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  • "I Could Always Feel Race Trouble . . . Never More Than Two Feet Off":Chester Himes's Melancholic Perception
  • Tyrone Simpson II (bio)

In the summer of 1950, having been fraudulently arrested and jailed for causing a minor automobile accident with a moneyed white woman, Chester Himes steeled himself for yet another round of the ongoing anxiety he believed to typify and organize African American psychic experience. "Don't let it throw you," Himes encouraged himself. "Despair is characteristic of the black race" (Quality 112). Though the circumstances that surrounded the writer's brief incarceration at the time seemed bleak and unfair, this kind of unbridled pessimism about what he construed as the psychological condition of all blacks—and the incessant personal struggle to fight off such malaise—was not uncharacteristic of Himes. His published memoirs reveal the artist to be poignantly aware that racism exacted a heavy psychological cost on black people, and that he himself may have been chief among its victims.

Late in The Quality of Hurt (1972), the first volume of his autobiography, Himes declares the black man to be "the most neurotic, complicated, schizophrenic . . . specimen of mankind" (285) after stating earlier in the account that his "entire life had conditioned [him] to a constant expectation of catastrophe" (249). After all of the accomplishments Himes had earned by the early seventies, including a fiction-writing career that spanned a quarter century and had gained him international literary renown, why would the writer feel compelled to foreground "the quality of [his] hurt"? Why, at a moment when he seemed most existentially at peace, while writing his memoirs by the Spanish seaside, did Himes commit his pen to documenting what appears to be his lifelong unrest? In the following essay, I argue that the answers to these questions lie in Himes's theory of melancholia. Himes's ideas about melancholia, I argue, represent a sustained meditation on the interminable mourning for loss first conceptualized by Freud in 1917, and which Ann Cheng and others have recently revised in the study of race in the United States. Focusing on his late memoir, as well as his early novel If He Hollers Let Him Go (1945), I will show that Himes was as much a theorist as he was a victim of racial melancholia. What Himes saw as the eternal mourning of black Americans over the impossibility of being white could be understood not merely as a paralyzing pathology but as a necessary strategy for endurance and engagement within spaces defined by white supremacy. Whereas racial paranoia and the epistemology of prediction it implies may have stood for Himes as a virtually inevitable consequence of black life in the United States, it was racial melancholia that furnished him with a viable theory of black political subjectivity.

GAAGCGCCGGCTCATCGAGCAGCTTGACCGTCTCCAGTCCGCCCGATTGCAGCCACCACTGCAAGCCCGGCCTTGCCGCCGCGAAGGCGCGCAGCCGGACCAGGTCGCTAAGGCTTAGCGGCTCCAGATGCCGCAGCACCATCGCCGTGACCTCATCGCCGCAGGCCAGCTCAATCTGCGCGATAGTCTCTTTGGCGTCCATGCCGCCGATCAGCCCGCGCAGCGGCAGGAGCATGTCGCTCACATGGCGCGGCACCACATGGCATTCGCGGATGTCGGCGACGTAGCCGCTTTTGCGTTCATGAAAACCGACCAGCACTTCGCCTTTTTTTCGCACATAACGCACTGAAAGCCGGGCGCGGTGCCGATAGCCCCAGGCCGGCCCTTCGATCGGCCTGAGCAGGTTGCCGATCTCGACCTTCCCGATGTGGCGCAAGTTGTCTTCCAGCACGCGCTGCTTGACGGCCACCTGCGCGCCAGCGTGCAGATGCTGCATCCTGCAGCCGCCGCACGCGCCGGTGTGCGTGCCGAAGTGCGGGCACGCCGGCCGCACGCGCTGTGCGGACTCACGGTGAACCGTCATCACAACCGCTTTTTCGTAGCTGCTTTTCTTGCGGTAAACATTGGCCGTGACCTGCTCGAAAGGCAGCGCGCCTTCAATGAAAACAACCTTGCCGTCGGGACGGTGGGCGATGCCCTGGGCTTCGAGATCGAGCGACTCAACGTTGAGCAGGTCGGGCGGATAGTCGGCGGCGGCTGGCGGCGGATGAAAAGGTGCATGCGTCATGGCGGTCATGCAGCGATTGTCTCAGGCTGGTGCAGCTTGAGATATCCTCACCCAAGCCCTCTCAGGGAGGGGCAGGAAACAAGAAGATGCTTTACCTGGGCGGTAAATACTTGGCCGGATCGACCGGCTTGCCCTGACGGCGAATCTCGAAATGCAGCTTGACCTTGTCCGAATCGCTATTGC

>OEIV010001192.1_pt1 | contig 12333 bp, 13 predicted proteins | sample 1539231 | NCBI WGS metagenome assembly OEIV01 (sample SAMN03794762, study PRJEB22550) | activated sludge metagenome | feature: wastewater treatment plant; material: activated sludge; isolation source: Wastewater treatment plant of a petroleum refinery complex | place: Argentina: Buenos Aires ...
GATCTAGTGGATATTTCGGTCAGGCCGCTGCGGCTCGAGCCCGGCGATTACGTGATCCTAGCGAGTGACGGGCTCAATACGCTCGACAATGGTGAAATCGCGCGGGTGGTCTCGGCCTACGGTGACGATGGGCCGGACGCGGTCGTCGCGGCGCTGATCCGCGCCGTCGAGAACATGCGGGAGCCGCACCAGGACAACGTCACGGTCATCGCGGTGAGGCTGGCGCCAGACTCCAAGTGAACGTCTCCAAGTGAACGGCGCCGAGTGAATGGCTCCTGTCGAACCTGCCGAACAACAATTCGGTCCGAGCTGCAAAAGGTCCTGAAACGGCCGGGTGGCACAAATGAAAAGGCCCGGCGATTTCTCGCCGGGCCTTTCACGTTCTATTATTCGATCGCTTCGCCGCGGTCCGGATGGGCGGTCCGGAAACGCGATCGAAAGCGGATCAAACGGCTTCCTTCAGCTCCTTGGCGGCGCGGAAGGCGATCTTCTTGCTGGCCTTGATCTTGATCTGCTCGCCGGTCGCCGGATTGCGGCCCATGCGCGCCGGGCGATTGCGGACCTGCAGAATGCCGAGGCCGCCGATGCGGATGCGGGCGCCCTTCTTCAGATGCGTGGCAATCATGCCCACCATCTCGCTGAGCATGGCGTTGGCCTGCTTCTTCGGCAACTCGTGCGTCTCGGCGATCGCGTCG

What makes Freud's theory of melancholia responsive to the predicament of race in the United States is that it seems directly to address how intersubjective—and thus social—estrangement may produce in persons an unending experience of emotional strife. Since racialization is fundamentally a process of separation and subsequent objectification of human beings, a theory predicated on object loss is likely to provide some insight on race's psychic affects. Such is the thinking of Anne [End Page 233] Anlin Cheng, as she articulates it in The Melancholy of Race (2001). Cheng explains that melancholia is a condition in which both white and nonwhite subjects participate. This is possible because both subject positions take on the other as an ambivalently desired object that is destined to be lost through the uneven distribution of racial privilege and power. For whiteness, melancholia manifests itself in what Cheng calls the "exclusion-yet-retention of racialized others" (Cheng 10). The codification of whiteness as a national ideal engenders the exclusion, and thus the loss of which Cheng speaks, yet national needs have historically worked to counterbalance this ban since nonwhites often provide the human capital that enables economic growth. Though nonwhites are integral to the reproduction of American life, the attempts to circumscribe their privileges of citizenship—despite their contributions—have been incessant. Thus in important symbolic ways, these nonwhite subjects remain in U. S. culture, but not completely...


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pp. 233-245
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